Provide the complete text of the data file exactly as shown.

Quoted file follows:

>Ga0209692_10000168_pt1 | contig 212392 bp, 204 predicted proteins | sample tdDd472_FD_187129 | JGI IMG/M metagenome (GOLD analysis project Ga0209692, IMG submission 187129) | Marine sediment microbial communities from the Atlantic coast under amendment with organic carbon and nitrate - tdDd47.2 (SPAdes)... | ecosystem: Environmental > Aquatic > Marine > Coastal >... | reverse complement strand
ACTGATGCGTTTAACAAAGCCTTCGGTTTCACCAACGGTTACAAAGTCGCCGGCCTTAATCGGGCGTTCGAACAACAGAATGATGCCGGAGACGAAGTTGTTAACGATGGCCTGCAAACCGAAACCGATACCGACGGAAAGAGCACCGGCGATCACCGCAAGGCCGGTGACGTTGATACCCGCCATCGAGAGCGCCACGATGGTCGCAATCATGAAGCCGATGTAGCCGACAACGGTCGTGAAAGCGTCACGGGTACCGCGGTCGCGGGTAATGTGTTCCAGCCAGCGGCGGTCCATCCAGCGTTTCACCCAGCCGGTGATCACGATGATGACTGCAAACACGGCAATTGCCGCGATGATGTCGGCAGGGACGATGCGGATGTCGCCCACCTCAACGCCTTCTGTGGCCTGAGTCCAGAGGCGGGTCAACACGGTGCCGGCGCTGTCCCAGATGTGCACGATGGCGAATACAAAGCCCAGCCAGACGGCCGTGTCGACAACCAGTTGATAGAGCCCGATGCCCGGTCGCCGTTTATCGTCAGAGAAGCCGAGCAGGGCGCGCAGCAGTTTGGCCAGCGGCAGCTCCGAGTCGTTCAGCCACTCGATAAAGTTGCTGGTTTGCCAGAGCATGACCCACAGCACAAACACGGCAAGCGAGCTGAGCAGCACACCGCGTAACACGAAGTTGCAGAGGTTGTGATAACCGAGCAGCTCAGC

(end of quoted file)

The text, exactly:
>Ga0209692_10000168_pt1 | contig 212392 bp, 204 predicted proteins | sample tdDd472_FD_187129 | JGI IMG/M metagenome (GOLD analysis project Ga0209692, IMG submission 187129) | Marine sediment microbial communities from the Atlantic coast under amendment with organic carbon and nitrate - tdDd47.2 (SPAdes)... | ecosystem: Environmental > Aquatic > Marine > Coastal >... | reverse complement strand
ACTGATGCGTTTAACAAAGCCTTCGGTTTCACCAACGGTTACAAAGTCGCCGGCCTTAATCGGGCGTTCGAACAACAGAATGATGCCGGAGACGAAGTTGTTAACGATGGCCTGCAAACCGAAACCGATACCGACGGAAAGAGCACCGGCGATCACCGCAAGGCCGGTGACGTTGATACCCGCCATCGAGAGCGCCACGATGGTCGCAATCATGAAGCCGATGTAGCCGACAACGGTCGTGAAAGCGTCACGGGTACCGCGGTCGCGGGTAATGTGTTCCAGCCAGCGGCGGTCCATCCAGCGTTTCACCCAGCCGGTGATCACGATGATGACTGCAAACACGGCAATTGCCGCGATGATGTCGGCAGGGACGATGCGGATGTCGCCCACCTCAACGCCTTCTGTGGCCTGAGTCCAGAGGCGGGTCAACACGGTGCCGGCGCTGTCCCAGATGTGCACGATGGCGAATACAAAGCCCAGCCAGACGGCCGTGTCGACAACCAGTTGATAGAGCCCGATGCCCGGTCGCCGTTTATCGTCAGAGAAGCCGAGCAGGGCGCGCAGCAGTTTGGCCAGCGGCAGCTCCGAGTCGTTCAGCCACTCGATAAAGTTGCTGGTTTGCCAGAGCATGACCCACAGCACAAACACGGCAAGCGAGCTGAGCAGCACACCGCGTAACACGAAGTTGCAGAGGTTGTGATAACCGAGCAGCTCAGC